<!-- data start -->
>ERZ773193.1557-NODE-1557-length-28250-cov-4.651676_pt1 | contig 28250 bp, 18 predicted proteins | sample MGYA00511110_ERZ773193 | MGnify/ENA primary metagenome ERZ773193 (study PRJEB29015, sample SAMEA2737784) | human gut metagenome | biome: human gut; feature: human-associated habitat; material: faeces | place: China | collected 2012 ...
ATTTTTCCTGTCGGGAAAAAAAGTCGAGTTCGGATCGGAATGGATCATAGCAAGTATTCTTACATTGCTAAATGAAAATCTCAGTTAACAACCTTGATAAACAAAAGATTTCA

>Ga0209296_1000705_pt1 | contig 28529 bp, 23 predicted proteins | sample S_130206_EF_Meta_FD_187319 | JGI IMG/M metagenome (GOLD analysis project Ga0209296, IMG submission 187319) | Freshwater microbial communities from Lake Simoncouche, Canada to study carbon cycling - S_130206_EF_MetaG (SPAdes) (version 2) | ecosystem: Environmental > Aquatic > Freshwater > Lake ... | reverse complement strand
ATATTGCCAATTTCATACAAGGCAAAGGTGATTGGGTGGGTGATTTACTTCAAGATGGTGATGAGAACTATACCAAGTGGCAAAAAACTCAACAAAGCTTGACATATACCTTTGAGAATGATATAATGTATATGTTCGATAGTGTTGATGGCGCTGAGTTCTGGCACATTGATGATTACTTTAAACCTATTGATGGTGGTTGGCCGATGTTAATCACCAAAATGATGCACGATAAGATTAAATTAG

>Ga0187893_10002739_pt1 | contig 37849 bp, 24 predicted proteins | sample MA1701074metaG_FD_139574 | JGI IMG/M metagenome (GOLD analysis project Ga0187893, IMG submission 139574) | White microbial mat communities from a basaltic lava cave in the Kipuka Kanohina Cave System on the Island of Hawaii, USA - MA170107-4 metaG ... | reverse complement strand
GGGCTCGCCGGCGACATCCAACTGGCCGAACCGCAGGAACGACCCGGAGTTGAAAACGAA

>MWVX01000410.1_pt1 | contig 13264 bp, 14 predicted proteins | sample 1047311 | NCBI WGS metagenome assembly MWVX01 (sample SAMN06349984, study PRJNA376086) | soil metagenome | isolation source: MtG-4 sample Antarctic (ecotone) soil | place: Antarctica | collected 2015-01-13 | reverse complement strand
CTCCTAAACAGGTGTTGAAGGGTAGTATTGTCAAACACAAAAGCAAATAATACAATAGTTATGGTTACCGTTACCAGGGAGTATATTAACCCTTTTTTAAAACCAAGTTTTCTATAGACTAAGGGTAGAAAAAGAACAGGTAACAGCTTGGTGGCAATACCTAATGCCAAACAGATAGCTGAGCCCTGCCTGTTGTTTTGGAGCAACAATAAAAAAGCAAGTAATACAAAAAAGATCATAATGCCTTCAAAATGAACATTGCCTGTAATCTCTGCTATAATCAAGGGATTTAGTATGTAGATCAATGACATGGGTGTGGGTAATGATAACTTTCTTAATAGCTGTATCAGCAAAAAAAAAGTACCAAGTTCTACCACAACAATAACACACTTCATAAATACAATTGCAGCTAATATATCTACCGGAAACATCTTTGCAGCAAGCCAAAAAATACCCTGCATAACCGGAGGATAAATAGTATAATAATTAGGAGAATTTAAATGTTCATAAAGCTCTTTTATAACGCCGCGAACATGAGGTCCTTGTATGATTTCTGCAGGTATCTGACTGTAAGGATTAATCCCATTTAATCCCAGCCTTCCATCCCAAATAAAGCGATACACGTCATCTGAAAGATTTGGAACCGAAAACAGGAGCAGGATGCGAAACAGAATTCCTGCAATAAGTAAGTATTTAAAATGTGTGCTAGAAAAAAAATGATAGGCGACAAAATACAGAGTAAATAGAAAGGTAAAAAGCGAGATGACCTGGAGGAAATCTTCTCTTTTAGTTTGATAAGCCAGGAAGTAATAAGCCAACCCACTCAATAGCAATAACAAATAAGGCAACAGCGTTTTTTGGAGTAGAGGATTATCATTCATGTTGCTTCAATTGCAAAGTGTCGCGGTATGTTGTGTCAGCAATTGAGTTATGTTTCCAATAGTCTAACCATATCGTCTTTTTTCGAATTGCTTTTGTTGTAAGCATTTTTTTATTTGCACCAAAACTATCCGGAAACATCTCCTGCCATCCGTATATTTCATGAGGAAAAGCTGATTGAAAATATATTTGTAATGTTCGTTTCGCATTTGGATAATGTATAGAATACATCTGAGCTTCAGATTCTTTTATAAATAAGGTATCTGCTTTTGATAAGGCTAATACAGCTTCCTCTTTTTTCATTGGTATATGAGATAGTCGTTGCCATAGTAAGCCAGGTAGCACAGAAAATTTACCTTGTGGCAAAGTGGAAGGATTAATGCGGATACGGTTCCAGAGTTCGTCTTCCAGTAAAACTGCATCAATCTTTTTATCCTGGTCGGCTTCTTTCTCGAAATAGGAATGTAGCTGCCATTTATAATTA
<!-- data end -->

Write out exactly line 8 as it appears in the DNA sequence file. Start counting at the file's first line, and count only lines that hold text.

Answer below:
CTCCTAAACAGGTGTTGAAGGGTAGTATTGTCAAACACAAAAGCAAATAATACAATAGTTATGGTTACCGTTACCAGGGAGTATATTAACCCTTTTTTAAAACCAAGTTTTCTATAGACTAAGGGTAGAAAAAGAACAGGTAACAGCTTGGTGGCAATACCTAATGCCAAACAGATAGCTGAGCCCTGCCTGTTGTTTTGGAGCAACAATAAAAAAGCAAGTAATACAAAAAAGATCATAATGCCTTCAAAATGAACATTGCCTGTAATCTCTGCTATAATCAAGGGATTTAGTATGTAGATCAATGACATGGGTGTGGGTAATGATAACTTTCTTAATAGCTGTATCAGCAAAAAAAAAGTACCAAGTTCTACCACAACAATAACACACTTCATAAATACAATTGCAGCTAATATATCTACCGGAAACATCTTTGCAGCAAGCCAAAAAATACCCTGCATAACCGGAGGATAAATAGTATAATAATTAGGAGAATTTAAATGTTCATAAAGCTCTTTTATAACGCCGCGAACATGAGGTCCTTGTATGATTTCTGCAGGTATCTGACTGTAAGGATTAATCCCATTTAATCCCAGCCTTCCATCCCAAATAAAGCGATACACGTCATCTGAAAGATTTGGAACCGAAAACAGGAGCAGGATGCGAAACAGAATTCCTGCAATAAGTAAGTATTTAAAATGTGTGCTAGAAAAAAAATGATAGGCGACAAAATACAGAGTAAATAGAAAGGTAAAAAGCGAGATGACCTGGAGGAAATCTTCTCTTTTAGTTTGATAAGCCAGGAAGTAATAAGCCAACCCACTCAATAGCAATAACAAATAAGGCAACAGCGTTTTTTGGAGTAGAGGATTATCATTCATGTTGCTTCAATTGCAAAGTGTCGCGGTATGTTGTGTCAGCAATTGAGTTATGTTTCCAATAGTCTAACCATATCGTCTTTTTTCGAATTGCTTTTGTTGTAAGCATTTTTTTATTTGCACCAAAACTATCCGGAAACATCTCCTGCCATCCGTATATTTCATGAGGAAAAGCTGATTGAAAATATATTTGTAATGTTCGTTTCGCATTTGGATAATGTATAGAATACATCTGAGCTTCAGATTCTTTTATAAATAAGGTATCTGCTTTTGATAAGGCTAATACAGCTTCCTCTTTTTTCATTGGTATATGAGATAGTCGTTGCCATAGTAAGCCAGGTAGCACAGAAAATTTACCTTGTGGCAAAGTGGAAGGATTAATGCGGATACGGTTCCAGAGTTCGTCTTCCAGTAAAACTGCATCAATCTTTTTATCCTGGTCGGCTTCTTTCTCGAAATAGGAATGTAGCTGCCATTTATAATTA